Less than a month afterthe curtain fell on British cycling's medal-fest in Beijing, the eight-day Tour of Britain race gets underway today in central London.
But while cycling was bathed in gold and silver at the Olympics, back home in the UK road-racing remains very much the sport's poor relation. The Tour of Britain is the country's premier road-racing event, but lacks a title sponsor this year and has a meagre, if high-quality, field of 96 riders – just over half that of the Tour de France.
So who exactly raises his arms the highest on the winner's podium in Liverpool eight days from now is perhaps not the organisers' major concern. Far more important, surely, is that coming so close to the Olympics, the Tour of Britain's slot on the calendar could hardly be bettered in terms of publicity.
After years of chronic financial malnourishment and a lack of general media interest, cycling's profile in the UK has received a unprecedented boost thanks to the 14 medals secured in Beijing. This was in turn preceded by the Manxman Mark Cav-endish's stunning four stage victories in the Tour de France in July.
So the Tour of Britain represents a golden opportunity for British cycling to build on that run of success. "It's a good chance to bridge the gap in the public's mind between track racing, where the bulk of the medals in Beijing were won, and the road," observes the former Tour de France leader and stage winner David Millar, who will be leading the US-backed Garmin-Chipotle squad in the event.
"There's a great field this year, and the race goes all over England and Scotland. After Beijing, it can act as a showcase event for the road-racing side of the sport, and hopefully profit from the massive interest that Olym-pic success has generated."
Assisting that process of cross-fertilisation will be the presence of three Team GB cycling medallists among the 96 riders and 16 teams lining up on Victoria Embankment early this afternoon for the first stage.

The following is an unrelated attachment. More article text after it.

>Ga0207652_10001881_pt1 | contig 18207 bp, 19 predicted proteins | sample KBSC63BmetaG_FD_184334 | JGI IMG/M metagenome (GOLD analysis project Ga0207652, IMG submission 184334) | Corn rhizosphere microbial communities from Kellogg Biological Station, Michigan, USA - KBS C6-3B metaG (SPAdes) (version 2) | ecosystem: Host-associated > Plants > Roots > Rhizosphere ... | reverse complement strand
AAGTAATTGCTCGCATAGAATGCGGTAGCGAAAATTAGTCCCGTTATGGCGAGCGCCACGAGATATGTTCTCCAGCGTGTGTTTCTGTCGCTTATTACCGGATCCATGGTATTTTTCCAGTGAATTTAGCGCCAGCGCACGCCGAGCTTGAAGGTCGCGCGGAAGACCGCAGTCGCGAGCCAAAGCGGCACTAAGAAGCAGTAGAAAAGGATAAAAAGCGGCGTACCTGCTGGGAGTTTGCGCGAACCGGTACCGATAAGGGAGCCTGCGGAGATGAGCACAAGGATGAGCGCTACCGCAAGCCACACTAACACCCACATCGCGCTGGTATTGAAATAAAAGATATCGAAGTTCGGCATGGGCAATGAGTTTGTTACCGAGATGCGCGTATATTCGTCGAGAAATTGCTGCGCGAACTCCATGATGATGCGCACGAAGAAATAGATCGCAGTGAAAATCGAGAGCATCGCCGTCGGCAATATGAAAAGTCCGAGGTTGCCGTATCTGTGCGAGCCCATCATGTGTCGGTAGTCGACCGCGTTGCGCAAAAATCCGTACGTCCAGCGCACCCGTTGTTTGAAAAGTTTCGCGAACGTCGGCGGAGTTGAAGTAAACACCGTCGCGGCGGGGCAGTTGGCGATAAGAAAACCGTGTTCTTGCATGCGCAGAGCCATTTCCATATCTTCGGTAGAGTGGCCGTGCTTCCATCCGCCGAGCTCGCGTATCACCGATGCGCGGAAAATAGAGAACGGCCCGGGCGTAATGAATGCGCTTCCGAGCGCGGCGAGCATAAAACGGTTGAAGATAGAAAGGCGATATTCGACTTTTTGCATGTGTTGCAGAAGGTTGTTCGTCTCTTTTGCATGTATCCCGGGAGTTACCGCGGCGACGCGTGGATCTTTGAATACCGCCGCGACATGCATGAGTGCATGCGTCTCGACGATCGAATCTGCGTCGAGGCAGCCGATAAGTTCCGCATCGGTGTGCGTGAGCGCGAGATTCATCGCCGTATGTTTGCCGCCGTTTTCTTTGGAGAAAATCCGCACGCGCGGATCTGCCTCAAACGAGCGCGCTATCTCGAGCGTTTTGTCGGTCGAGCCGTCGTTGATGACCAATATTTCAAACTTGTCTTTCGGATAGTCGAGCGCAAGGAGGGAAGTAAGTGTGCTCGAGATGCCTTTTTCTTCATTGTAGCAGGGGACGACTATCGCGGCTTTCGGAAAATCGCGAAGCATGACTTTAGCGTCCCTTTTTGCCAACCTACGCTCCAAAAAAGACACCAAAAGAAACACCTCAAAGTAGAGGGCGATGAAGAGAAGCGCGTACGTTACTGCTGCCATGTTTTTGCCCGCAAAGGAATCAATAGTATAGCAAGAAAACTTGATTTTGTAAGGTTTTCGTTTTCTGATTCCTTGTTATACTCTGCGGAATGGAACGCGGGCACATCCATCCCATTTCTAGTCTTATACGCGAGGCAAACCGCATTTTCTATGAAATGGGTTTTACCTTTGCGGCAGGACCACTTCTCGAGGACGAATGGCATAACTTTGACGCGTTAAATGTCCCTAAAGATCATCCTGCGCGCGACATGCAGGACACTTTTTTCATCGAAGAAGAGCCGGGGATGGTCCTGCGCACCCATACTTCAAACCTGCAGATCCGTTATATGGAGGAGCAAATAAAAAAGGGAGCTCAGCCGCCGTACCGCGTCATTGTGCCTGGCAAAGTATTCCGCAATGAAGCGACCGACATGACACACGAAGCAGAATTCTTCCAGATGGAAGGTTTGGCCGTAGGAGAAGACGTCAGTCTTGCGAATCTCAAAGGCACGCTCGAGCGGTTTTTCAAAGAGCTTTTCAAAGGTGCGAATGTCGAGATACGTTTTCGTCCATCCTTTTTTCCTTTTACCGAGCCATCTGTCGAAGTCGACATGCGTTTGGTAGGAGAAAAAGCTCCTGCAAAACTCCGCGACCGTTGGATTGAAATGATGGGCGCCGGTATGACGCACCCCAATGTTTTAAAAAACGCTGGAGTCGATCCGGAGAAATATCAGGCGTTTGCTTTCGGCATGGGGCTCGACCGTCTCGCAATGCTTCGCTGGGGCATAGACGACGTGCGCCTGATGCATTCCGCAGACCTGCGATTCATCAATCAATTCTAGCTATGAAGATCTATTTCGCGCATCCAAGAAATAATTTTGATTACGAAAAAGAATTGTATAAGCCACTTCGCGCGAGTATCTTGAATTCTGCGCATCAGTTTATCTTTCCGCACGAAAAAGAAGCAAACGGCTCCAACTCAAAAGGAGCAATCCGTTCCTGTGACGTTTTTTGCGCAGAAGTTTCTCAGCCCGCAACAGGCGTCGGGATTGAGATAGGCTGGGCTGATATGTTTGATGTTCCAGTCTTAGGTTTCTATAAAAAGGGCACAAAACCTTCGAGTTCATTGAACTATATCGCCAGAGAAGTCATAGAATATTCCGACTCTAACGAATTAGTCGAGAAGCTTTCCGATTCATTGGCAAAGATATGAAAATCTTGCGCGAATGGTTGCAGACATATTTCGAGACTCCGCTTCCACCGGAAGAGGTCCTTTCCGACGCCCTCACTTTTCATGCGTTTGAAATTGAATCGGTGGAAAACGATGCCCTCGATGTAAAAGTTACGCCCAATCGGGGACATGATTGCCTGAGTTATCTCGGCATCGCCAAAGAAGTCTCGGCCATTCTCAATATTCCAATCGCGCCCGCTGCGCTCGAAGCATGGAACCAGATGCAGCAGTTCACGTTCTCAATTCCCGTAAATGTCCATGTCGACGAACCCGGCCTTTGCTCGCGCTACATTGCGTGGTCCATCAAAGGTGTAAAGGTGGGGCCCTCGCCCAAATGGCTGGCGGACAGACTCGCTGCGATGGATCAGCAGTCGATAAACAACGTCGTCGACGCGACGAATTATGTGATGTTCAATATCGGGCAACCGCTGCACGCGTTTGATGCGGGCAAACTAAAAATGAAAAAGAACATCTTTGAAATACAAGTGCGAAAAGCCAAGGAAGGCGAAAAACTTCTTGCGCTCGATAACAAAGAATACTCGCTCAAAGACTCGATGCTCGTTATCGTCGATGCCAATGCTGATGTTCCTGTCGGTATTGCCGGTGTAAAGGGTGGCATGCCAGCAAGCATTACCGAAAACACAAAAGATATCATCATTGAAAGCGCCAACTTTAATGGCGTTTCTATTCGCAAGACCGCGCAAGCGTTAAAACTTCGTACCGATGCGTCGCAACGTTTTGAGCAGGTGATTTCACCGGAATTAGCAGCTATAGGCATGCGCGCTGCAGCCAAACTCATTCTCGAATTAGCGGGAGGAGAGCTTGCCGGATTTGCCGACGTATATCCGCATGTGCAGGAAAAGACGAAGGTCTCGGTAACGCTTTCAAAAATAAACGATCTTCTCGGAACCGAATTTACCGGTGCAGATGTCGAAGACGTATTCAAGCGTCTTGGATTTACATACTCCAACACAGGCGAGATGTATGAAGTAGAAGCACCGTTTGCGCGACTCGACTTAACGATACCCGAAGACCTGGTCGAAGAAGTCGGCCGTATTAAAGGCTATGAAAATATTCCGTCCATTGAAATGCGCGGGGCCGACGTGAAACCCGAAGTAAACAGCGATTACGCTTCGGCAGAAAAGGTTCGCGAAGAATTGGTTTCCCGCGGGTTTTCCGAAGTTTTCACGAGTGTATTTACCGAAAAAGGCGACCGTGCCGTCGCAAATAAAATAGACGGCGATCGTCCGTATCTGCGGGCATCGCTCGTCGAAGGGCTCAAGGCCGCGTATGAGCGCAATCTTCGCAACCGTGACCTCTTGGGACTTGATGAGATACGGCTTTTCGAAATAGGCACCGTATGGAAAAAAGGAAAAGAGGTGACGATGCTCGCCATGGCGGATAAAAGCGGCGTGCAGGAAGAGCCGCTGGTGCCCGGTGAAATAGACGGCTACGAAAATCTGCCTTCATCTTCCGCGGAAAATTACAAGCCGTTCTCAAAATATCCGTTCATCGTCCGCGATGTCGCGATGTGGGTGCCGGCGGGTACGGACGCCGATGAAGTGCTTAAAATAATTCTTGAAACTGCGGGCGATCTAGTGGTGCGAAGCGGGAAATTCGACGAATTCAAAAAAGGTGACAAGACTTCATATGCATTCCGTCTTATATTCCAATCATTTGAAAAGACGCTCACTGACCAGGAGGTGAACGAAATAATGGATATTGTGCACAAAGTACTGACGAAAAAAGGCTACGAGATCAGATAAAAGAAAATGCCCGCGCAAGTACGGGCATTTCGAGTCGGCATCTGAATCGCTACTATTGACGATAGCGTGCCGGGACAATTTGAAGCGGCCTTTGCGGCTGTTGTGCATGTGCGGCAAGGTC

The Londoner Bradley Wiggins, who took gold in the team and individual pursuit events, will be racing on home soil for his Columbia squad, alongside Kim Kirchen, the 2008 Tour leader, and the double Tour of Britain stage winner Roger Hammond. The Welshman Geraint Thomas, who earned gold in the team pursuit in Beijing, is part of the South African Barloworld squad, while the Middlesborough veteran Chris Newton, who took bronze in the points race, leads the Rapha Condor-recycling.co.uk outfit.
Other favourites include Russell Downing from Yorkshire, whose second place in the Tour of Ireland in late August showed he can hold his own against the bigger-budget, foreign-based squads.
Ever cautious, Downing's stated pre-race objective is simply stage wins. But as Millar points out, virtually any of the eight days'racing could be decisive overall.
"A break could go on any one of the stages, and the rest of the field maybe won't have the collective strength to pull it back," he says.
The Tour's route director, Graham Jones, says: "It's going to be very unpredictable. We're counting on stage three [from Chard to Burnham-on-Sea], which goes over some tough climbs in the South-west, to start the real whittling-down process overall.
"Stage five [which runs from Kingston upon Hull to Dalby Forest in the North York Moors National Park] could be the most decisive, though."
A former professional with the prestigious Peugeot team, Jones has kept his finger firmly on the pulse of what can keep the event in the public eye for as long as possible.
"Not having a time trial this year will keep the tension going for longer," he says. "We're constantly on the move, covering more scenic spots, as a result of that too.
"And with six-man teams it will be harder for the leader's squad to keep things under control. That should make it moreexciting and maintain the public's interest."
But for the long-term future of the race – and road-racing in Britain – it is maintaining the interest generated by Beijing that truly matters.